Love Towards Each Other: On Emily Dickinson’s "I should not dare to leave my friend"

“I should not dare to leave my friend…”
Emily Dickinson

I should not dare to leave my friend,
Because – because if he should die
While I was gone – and I – too late –
Should reach the Heart that wanted me –

If I should disappoint the eyes
That hunted – hunted so – to see –
And could not bear to shut until
They “noticed” me – they noticed me –

If I should stab the patient faith
So sure I’d come – so sure I’d come –
It listening – listening – went to sleep –
Telling my tardy name –

My Heart would wish it broke before –
Since breaking then – since breaking then –
Were useless as next morning’s sun –
Where midnight frosts – had lain!


Love, even love of the mind, is tied to this Earth. But this Earth is fading away in ways pertinent to love as we speak. If I lose my memory and can only love what I remember, then did love mean anything, or was it just a process?

Usually any belief in divinity starts with the inadequacy of erotic love: eros is actually desire, and therefore by its nature points to something greater.

But there is no divinity and eternality in this poem, only fraternity and fragility. Things fall apart, as falcon and falconer are already separated. The repetition in the second and third lines of the first and third stanzas, the second and fourth lines of the second stanza, and the second line of the fourth stanza clues us in: the speaker is talking about two people, herself and the friend. Their dissolution is parallel as the poem progresses, as they are united in an ironic way.

The tightness of that parallel is what frightens. In the first stanza, we are introduced to the speaker in (e)motion and the beloved at rest. His heart is cited as the reason why she should not leave. The second stanza discusses his “seeing,” but does so in a way that implies motion – hunting, shutting, taking note. The beloved almost seems active in the world, up and about and searching: we are given no reference to the contents of his mind except that he may “want.”

We were introduced in the first stanza to a hypothetical conflict: the speaker had in her mind the problem of “what if I go.” We have already not so subtly said that love could be an illusion and meaningless. He only desires, why does she want to please him?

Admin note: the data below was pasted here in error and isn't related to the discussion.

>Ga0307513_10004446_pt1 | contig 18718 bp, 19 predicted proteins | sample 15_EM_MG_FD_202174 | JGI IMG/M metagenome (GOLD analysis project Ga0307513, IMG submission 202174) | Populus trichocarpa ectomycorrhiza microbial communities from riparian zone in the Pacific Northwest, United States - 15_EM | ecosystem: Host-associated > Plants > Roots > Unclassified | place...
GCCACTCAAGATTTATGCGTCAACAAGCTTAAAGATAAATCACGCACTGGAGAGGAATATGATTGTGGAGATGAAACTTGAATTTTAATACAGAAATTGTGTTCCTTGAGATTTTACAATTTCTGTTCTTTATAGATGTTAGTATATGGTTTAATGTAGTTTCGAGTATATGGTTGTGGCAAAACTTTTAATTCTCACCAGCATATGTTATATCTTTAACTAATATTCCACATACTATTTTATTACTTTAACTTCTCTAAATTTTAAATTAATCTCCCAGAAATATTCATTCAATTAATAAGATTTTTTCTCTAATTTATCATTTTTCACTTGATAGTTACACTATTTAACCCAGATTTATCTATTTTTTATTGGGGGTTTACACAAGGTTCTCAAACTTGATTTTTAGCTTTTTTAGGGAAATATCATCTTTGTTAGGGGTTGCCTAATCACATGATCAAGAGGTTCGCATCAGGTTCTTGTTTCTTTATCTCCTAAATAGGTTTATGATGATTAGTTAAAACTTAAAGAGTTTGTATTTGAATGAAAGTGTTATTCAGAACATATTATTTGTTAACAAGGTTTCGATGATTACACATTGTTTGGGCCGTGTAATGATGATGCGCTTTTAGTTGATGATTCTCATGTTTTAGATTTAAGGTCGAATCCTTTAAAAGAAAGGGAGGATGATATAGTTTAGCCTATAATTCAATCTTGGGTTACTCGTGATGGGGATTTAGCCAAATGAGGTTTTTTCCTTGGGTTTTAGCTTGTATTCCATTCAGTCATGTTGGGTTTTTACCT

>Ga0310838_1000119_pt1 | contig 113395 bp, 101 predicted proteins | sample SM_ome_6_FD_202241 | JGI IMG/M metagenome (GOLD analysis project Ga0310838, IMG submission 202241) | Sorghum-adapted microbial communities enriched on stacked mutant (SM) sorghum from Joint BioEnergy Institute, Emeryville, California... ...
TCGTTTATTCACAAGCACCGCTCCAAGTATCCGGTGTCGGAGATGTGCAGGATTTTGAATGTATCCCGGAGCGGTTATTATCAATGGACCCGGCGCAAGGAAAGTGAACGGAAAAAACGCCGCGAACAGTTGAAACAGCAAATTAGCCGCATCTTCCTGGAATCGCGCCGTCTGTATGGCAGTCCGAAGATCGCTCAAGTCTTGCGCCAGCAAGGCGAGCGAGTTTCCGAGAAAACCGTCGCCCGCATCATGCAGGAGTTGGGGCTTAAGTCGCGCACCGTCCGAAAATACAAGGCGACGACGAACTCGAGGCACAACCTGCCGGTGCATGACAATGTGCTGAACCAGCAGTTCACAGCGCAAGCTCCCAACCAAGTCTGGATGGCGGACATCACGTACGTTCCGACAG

The second and third stanzas begin with “if,” for the speaker is considering why she should stay. The third stanza goes back to the imagery of her moving and him waiting, but with a twist. Whereas in the first stanza she was debating about a choice to stay or not to stay, and he was defined in the first and second stanzas as wanting and searching, this stanza introduces the idea of “faith.”

His hopes can be defined purely physically up until that point – the heart quakes, the eyes move. If the eyes see what they want to see, heart stops moving, everyone is happy. If that sounds like a program written for a computer to execute, it is. And again, if love is written into the nature of the world, and the world is doomed, then love is doomed. Why stay anywhere?

The answer is that people in faith move in relation to you. Love exists because it is possible other people love you, not because you love. If our speaker betrays the gentleman – even if she’s just guessing about him loving her – it would have been better her heart broke before, just as his heart is breaking as he grapples with his finitude. If she leaves him for something else she “loves,” which would be the only reason why anyone does anything, then she’s not capable of love or goodness. At least if her heart was broken before, the coldness that defined it would not impact anything – or anyone – in its extent.

1 Comment

  1. hmm, interesting analysis. I got little of nature and dying out of it, but seem to have reached a similar conclusion. I guess that means she has projected an idea successfully- if different ppl take similar meaning in different ways?

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